When the garrison left Nyborg in 1913, what they left behind was an old, dilapidated castle. Fortunately, people had their eyes opened to its historical and cultural value in time, and entrusted it to the Danish National Museum. They in turn hired restoration architect Mogens Clemmensen to restore it.

Mogens Clemmensen was good at his job, and he examined the castle thoroughly before he began his restoration work. He was aware that if he restored the castle to its medieval stage, other periods would be lost. Therefore he reconstructed details from many different periods, so that we today can "read" most of the castle's history.

With old blueprints and drawings to go by, along with archaeological results and technical studies of the building, he created the castle we see today. Something indicates that during the restoration process, he found new traces that he never described in his report. Today we can interpret his results by "reading" his restoration. Part of the history of the restoration was revealed by a study done by two architecture students and a student of medieval archaeology. They measured and investigated the castle in 1998-2000.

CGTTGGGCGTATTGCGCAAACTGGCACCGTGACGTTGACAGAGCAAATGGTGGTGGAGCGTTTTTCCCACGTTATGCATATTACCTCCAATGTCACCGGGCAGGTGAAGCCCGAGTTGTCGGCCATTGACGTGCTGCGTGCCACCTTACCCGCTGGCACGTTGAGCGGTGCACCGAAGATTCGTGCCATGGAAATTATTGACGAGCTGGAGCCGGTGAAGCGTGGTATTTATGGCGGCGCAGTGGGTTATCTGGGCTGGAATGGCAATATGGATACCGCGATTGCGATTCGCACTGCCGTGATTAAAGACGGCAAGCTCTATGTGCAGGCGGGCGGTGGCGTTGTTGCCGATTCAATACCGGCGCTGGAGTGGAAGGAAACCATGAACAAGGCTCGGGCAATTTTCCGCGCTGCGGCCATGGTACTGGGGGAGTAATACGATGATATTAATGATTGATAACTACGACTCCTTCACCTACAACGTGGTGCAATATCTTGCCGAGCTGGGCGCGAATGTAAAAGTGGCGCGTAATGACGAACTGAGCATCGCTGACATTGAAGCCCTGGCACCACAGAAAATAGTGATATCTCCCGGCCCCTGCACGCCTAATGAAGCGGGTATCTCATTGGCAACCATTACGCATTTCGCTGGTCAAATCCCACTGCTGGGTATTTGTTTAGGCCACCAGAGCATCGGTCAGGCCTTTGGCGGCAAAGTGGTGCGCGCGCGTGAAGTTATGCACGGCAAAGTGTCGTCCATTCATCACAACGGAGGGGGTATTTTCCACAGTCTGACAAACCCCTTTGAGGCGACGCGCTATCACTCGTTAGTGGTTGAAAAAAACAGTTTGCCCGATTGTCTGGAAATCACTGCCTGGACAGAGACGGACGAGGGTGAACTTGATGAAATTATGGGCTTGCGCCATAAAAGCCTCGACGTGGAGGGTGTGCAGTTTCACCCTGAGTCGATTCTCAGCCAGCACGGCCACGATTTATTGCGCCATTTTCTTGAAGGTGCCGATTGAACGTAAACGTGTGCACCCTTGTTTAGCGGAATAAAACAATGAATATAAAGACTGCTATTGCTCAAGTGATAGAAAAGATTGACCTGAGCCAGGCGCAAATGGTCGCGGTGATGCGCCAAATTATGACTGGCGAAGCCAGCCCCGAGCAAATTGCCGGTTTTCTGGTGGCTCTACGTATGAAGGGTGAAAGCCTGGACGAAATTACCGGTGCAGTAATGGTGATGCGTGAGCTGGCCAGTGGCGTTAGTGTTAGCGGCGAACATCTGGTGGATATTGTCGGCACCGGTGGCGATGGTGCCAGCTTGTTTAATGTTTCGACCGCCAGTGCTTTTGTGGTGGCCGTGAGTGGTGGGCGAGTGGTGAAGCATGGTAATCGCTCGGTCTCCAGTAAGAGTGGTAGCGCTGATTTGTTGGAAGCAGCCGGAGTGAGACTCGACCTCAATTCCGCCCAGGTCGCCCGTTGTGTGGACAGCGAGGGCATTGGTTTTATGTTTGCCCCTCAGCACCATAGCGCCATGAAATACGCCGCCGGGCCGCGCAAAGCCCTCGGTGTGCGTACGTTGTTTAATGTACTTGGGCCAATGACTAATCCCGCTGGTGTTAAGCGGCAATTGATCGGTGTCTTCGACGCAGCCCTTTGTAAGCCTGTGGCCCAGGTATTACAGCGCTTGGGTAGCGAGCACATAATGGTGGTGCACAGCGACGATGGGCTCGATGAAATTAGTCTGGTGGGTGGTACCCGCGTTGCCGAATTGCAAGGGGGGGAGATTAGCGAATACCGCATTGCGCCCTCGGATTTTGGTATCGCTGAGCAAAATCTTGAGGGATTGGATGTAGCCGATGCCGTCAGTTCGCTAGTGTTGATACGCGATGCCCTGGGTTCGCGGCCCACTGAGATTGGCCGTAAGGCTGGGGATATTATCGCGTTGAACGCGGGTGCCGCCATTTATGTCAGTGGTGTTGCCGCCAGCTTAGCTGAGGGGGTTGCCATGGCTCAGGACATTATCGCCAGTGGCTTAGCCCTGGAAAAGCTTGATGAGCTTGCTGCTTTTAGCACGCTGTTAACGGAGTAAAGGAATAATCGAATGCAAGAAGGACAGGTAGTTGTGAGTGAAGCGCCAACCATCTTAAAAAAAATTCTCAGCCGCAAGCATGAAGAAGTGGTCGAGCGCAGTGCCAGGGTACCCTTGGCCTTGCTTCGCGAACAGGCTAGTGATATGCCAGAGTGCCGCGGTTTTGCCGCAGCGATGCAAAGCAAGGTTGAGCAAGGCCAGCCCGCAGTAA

After Clemmensen's restoration, the castle was opened to the public.



The Mayor’s Yard starts its 2019 season
5. March 2019

The Mayor’s Yard are starting the season on March 1

Your heart has to be in it
5. March 2019
Nyborg Castle

Authenticity rather than the easy solution

New glass in the castle windows
5. March 2019
Nyborg Castle

New green panes of glass in the castle’s 124 windows

Culture on the brain
5. March 2019
Museums of Eastern Funen

“Culture on the Brain” gives people suffering from dementia various cultural experiences.


Meet Nyborg Castle’s Costume Guild
Every Friday from 10-12, March 1st to October 25th
The Mayor’s Yard

Come and try on one of their beautiful, historic costumes and get your picture taken in the picturesque courtyard.